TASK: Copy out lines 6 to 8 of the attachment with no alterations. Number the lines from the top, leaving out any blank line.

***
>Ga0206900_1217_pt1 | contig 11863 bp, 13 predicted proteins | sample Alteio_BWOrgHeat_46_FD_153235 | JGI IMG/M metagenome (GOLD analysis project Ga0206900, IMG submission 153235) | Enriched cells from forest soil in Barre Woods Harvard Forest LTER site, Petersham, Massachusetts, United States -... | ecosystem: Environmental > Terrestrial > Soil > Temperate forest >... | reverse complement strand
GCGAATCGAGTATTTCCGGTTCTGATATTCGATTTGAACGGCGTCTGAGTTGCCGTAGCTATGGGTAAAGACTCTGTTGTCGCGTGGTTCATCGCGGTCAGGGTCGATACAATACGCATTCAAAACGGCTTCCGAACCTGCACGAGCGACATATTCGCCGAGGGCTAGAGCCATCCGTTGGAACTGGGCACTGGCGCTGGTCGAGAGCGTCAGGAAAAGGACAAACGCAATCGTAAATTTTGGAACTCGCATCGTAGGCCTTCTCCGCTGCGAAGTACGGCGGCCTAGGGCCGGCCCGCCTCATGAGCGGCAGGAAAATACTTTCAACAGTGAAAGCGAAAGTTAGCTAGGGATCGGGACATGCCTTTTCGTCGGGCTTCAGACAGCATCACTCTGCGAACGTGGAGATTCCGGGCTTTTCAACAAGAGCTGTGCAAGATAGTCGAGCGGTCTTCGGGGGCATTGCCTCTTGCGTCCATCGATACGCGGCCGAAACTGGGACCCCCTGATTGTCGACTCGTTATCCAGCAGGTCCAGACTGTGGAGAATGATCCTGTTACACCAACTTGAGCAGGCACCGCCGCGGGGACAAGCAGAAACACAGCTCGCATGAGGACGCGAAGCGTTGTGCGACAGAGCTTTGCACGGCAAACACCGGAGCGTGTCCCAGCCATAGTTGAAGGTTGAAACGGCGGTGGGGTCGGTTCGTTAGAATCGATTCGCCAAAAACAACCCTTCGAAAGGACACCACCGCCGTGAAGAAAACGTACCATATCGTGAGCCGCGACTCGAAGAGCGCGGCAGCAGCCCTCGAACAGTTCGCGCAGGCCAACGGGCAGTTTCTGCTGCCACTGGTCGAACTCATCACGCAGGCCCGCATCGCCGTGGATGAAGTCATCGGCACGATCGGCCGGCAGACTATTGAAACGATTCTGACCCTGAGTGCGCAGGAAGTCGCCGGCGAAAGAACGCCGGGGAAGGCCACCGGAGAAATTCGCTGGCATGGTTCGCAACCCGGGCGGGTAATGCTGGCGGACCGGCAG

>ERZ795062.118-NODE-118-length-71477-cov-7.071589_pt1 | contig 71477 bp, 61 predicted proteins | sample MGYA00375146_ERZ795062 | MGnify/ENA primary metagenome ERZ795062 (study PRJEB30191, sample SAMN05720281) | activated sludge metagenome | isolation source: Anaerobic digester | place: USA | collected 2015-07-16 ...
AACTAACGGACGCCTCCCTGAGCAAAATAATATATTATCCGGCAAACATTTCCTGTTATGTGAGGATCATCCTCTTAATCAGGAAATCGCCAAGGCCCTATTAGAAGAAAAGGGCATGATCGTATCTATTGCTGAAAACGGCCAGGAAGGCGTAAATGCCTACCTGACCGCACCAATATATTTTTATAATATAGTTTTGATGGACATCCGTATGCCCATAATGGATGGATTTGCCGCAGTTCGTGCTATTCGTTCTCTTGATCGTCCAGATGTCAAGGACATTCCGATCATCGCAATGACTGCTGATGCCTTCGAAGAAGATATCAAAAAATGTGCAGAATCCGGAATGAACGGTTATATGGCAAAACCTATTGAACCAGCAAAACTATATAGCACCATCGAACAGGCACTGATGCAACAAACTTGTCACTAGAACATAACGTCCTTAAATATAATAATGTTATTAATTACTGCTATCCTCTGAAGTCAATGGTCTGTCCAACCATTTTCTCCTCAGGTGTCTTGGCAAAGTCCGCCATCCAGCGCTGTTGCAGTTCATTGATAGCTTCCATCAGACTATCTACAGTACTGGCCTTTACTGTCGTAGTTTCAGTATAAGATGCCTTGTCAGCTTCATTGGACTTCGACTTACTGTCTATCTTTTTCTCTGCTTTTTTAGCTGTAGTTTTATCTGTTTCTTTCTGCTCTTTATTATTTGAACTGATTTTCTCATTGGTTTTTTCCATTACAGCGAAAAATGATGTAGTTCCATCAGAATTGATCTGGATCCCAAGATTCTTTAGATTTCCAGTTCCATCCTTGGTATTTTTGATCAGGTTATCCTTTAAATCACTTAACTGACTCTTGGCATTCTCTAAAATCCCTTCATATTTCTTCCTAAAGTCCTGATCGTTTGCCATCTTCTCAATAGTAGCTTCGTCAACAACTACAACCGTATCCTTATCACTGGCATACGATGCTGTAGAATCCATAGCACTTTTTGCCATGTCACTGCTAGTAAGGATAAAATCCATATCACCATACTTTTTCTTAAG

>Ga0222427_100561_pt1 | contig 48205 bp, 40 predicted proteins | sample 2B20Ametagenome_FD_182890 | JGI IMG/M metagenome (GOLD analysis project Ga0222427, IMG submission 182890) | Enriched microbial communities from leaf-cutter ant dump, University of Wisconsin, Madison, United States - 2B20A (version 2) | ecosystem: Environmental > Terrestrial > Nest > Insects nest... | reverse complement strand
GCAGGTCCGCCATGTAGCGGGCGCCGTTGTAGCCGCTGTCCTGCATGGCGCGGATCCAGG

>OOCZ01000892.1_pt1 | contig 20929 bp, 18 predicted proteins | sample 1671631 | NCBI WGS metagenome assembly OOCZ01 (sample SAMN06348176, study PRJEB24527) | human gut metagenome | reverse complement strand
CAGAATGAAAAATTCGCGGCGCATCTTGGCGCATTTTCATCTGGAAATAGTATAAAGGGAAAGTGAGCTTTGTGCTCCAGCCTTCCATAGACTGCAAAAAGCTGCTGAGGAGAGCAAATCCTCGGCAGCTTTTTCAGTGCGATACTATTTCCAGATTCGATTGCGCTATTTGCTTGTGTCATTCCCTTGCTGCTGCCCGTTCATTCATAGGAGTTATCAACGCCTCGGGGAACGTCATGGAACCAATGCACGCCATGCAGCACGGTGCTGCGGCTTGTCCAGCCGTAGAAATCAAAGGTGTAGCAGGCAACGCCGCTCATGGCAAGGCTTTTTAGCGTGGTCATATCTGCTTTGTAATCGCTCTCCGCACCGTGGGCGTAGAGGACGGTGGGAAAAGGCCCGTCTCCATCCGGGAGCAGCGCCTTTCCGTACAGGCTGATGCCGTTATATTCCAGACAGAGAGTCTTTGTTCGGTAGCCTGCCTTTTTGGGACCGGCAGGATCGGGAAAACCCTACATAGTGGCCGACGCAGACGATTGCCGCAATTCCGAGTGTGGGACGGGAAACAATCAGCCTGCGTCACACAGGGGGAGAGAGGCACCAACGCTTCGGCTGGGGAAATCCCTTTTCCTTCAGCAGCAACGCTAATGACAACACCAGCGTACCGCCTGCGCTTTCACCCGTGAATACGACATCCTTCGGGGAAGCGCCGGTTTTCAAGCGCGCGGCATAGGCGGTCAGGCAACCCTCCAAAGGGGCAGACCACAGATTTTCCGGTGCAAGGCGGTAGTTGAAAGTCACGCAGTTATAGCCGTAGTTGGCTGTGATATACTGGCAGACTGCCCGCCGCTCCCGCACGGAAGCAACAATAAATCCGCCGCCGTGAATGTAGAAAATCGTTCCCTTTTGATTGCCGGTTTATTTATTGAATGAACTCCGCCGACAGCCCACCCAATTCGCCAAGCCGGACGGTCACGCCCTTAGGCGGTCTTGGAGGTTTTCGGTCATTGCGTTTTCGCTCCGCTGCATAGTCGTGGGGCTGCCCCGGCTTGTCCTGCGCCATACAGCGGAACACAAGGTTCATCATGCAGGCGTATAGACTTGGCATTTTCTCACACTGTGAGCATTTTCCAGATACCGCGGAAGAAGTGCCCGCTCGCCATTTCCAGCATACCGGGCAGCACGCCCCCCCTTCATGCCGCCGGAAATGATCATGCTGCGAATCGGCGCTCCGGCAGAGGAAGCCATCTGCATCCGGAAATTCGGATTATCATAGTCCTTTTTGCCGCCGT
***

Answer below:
GCAGGTCCGCCATGTAGCGGGCGCCGTTGTAGCCGCTGTCCTGCATGGCGCGGATCCAGG

>OOCZ01000892.1_pt1 | contig 20929 bp, 18 predicted proteins | sample 1671631 | NCBI WGS metagenome assembly OOCZ01 (sample SAMN06348176, study PRJEB24527) | human gut metagenome | reverse complement strand
CAGAATGAAAAATTCGCGGCGCATCTTGGCGCATTTTCATCTGGAAATAGTATAAAGGGAAAGTGAGCTTTGTGCTCCAGCCTTCCATAGACTGCAAAAAGCTGCTGAGGAGAGCAAATCCTCGGCAGCTTTTTCAGTGCGATACTATTTCCAGATTCGATTGCGCTATTTGCTTGTGTCATTCCCTTGCTGCTGCCCGTTCATTCATAGGAGTTATCAACGCCTCGGGGAACGTCATGGAACCAATGCACGCCATGCAGCACGGTGCTGCGGCTTGTCCAGCCGTAGAAATCAAAGGTGTAGCAGGCAACGCCGCTCATGGCAAGGCTTTTTAGCGTGGTCATATCTGCTTTGTAATCGCTCTCCGCACCGTGGGCGTAGAGGACGGTGGGAAAAGGCCCGTCTCCATCCGGGAGCAGCGCCTTTCCGTACAGGCTGATGCCGTTATATTCCAGACAGAGAGTCTTTGTTCGGTAGCCTGCCTTTTTGGGACCGGCAGGATCGGGAAAACCCTACATAGTGGCCGACGCAGACGATTGCCGCAATTCCGAGTGTGGGACGGGAAACAATCAGCCTGCGTCACACAGGGGGAGAGAGGCACCAACGCTTCGGCTGGGGAAATCCCTTTTCCTTCAGCAGCAACGCTAATGACAACACCAGCGTACCGCCTGCGCTTTCACCCGTGAATACGACATCCTTCGGGGAAGCGCCGGTTTTCAAGCGCGCGGCATAGGCGGTCAGGCAACCCTCCAAAGGGGCAGACCACAGATTTTCCGGTGCAAGGCGGTAGTTGAAAGTCACGCAGTTATAGCCGTAGTTGGCTGTGATATACTGGCAGACTGCCCGCCGCTCCCGCACGGAAGCAACAATAAATCCGCCGCCGTGAATGTAGAAAATCGTTCCCTTTTGATTGCCGGTTTATTTATTGAATGAACTCCGCCGACAGCCCACCCAATTCGCCAAGCCGGACGGTCACGCCCTTAGGCGGTCTTGGAGGTTTTCGGTCATTGCGTTTTCGCTCCGCTGCATAGTCGTGGGGCTGCCCCGGCTTGTCCTGCGCCATACAGCGGAACACAAGGTTCATCATGCAGGCGTATAGACTTGGCATTTTCTCACACTGTGAGCATTTTCCAGATACCGCGGAAGAAGTGCCCGCTCGCCATTTCCAGCATACCGGGCAGCACGCCCCCCCTTCATGCCGCCGGAAATGATCATGCTGCGAATCGGCGCTCCGGCAGAGGAAGCCATCTGCATCCGGAAATTCGGATTATCATAGTCCTTTTTGCCGCCGT